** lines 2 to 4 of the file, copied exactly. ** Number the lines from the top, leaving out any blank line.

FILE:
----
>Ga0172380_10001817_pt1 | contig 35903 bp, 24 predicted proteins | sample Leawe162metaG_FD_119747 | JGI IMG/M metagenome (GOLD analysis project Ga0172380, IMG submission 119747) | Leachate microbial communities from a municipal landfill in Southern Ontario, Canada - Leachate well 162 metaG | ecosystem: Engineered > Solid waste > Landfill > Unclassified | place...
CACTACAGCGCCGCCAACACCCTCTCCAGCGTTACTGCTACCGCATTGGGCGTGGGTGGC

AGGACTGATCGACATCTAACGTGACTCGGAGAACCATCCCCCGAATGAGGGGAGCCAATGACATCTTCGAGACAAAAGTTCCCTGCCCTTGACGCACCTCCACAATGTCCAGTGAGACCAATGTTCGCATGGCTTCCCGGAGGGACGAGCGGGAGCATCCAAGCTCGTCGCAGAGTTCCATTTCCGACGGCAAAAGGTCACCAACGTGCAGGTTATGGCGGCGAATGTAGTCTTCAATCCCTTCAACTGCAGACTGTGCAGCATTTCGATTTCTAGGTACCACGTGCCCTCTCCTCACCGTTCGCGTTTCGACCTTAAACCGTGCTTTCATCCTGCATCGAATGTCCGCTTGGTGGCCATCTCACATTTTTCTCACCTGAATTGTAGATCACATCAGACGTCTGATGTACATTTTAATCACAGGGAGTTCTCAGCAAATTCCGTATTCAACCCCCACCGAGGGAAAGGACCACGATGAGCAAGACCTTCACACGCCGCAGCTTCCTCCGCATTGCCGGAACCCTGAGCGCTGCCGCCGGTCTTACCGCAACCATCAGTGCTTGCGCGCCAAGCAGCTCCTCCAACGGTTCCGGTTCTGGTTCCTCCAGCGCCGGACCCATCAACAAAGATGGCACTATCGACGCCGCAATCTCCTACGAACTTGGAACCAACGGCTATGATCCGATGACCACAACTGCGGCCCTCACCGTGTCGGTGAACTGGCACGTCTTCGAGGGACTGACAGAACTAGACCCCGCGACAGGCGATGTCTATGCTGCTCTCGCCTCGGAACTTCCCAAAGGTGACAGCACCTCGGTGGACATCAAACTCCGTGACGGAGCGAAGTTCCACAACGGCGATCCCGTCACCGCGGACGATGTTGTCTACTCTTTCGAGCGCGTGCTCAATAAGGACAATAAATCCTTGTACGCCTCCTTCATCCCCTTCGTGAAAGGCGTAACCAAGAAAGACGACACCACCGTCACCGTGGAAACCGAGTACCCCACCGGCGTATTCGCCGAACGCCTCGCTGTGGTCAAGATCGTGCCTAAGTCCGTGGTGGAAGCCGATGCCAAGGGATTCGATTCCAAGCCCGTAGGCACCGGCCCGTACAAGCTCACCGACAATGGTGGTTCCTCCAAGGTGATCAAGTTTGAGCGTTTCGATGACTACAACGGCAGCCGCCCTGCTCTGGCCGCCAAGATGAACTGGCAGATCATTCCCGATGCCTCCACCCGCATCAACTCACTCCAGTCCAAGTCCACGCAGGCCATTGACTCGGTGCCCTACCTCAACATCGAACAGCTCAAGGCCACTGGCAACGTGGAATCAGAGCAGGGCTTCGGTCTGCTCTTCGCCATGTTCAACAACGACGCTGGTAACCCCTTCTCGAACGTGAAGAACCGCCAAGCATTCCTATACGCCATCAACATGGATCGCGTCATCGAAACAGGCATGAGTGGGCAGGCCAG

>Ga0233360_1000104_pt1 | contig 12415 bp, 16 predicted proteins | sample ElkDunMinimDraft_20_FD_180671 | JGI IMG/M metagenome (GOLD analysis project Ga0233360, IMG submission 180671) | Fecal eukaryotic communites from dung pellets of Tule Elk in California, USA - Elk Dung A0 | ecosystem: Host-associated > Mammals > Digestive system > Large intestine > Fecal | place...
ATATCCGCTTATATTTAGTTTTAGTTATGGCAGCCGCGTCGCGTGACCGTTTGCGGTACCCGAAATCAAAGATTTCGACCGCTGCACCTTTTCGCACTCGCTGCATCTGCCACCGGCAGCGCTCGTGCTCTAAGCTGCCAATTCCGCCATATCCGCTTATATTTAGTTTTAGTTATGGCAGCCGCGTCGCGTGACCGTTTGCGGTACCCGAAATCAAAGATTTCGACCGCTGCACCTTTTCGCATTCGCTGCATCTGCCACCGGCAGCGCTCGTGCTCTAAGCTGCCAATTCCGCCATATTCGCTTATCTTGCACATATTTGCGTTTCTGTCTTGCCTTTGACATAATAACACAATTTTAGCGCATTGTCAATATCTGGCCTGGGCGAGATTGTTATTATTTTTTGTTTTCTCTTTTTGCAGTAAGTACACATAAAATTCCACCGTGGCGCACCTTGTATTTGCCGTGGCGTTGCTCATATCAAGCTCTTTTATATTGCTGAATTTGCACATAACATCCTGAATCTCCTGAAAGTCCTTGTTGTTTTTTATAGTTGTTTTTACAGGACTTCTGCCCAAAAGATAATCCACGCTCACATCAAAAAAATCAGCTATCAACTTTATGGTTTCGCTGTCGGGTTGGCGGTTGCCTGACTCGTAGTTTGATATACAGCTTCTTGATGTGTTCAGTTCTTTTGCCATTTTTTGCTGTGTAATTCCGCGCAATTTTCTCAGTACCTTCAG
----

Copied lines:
CACTACAGCGCCGCCAACACCCTCTCCAGCGTTACTGCTACCGCATTGGGCGTGGGTGGC

AGGACTGATCGACATCTAACGTGACTCGGAGAACCATCCCCCGAATGAGGGGAGCCAATGACATCTTCGAGACAAAAGTTCCCTGCCCTTGACGCACCTCCACAATGTCCAGTGAGACCAATGTTCGCATGGCTTCCCGGAGGGACGAGCGGGAGCATCCAAGCTCGTCGCAGAGTTCCATTTCCGACGGCAAAAGGTCACCAACGTGCAGGTTATGGCGGCGAATGTAGTCTTCAATCCCTTCAACTGCAGACTGTGCAGCATTTCGATTTCTAGGTACCACGTGCCCTCTCCTCACCGTTCGCGTTTCGACCTTAAACCGTGCTTTCATCCTGCATCGAATGTCCGCTTGGTGGCCATCTCACATTTTTCTCACCTGAATTGTAGATCACATCAGACGTCTGATGTACATTTTAATCACAGGGAGTTCTCAGCAAATTCCGTATTCAACCCCCACCGAGGGAAAGGACCACGATGAGCAAGACCTTCACACGCCGCAGCTTCCTCCGCATTGCCGGAACCCTGAGCGCTGCCGCCGGTCTTACCGCAACCATCAGTGCTTGCGCGCCAAGCAGCTCCTCCAACGGTTCCGGTTCTGGTTCCTCCAGCGCCGGACCCATCAACAAAGATGGCACTATCGACGCCGCAATCTCCTACGAACTTGGAACCAACGGCTATGATCCGATGACCACAACTGCGGCCCTCACCGTGTCGGTGAACTGGCACGTCTTCGAGGGACTGACAGAACTAGACCCCGCGACAGGCGATGTCTATGCTGCTCTCGCCTCGGAACTTCCCAAAGGTGACAGCACCTCGGTGGACATCAAACTCCGTGACGGAGCGAAGTTCCACAACGGCGATCCCGTCACCGCGGACGATGTTGTCTACTCTTTCGAGCGCGTGCTCAATAAGGACAATAAATCCTTGTACGCCTCCTTCATCCCCTTCGTGAAAGGCGTAACCAAGAAAGACGACACCACCGTCACCGTGGAAACCGAGTACCCCACCGGCGTATTCGCCGAACGCCTCGCTGTGGTCAAGATCGTGCCTAAGTCCGTGGTGGAAGCCGATGCCAAGGGATTCGATTCCAAGCCCGTAGGCACCGGCCCGTACAAGCTCACCGACAATGGTGGTTCCTCCAAGGTGATCAAGTTTGAGCGTTTCGATGACTACAACGGCAGCCGCCCTGCTCTGGCCGCCAAGATGAACTGGCAGATCATTCCCGATGCCTCCACCCGCATCAACTCACTCCAGTCCAAGTCCACGCAGGCCATTGACTCGGTGCCCTACCTCAACATCGAACAGCTCAAGGCCACTGGCAACGTGGAATCAGAGCAGGGCTTCGGTCTGCTCTTCGCCATGTTCAACAACGACGCTGGTAACCCCTTCTCGAACGTGAAGAACCGCCAAGCATTCCTATACGCCATCAACATGGATCGCGTCATCGAAACAGGCATGAGTGGGCAGGCCAG

>Ga0233360_1000104_pt1 | contig 12415 bp, 16 predicted proteins | sample ElkDunMinimDraft_20_FD_180671 | JGI IMG/M metagenome (GOLD analysis project Ga0233360, IMG submission 180671) | Fecal eukaryotic communites from dung pellets of Tule Elk in California, USA - Elk Dung A0 | ecosystem: Host-associated > Mammals > Digestive system > Large intestine > Fecal | place...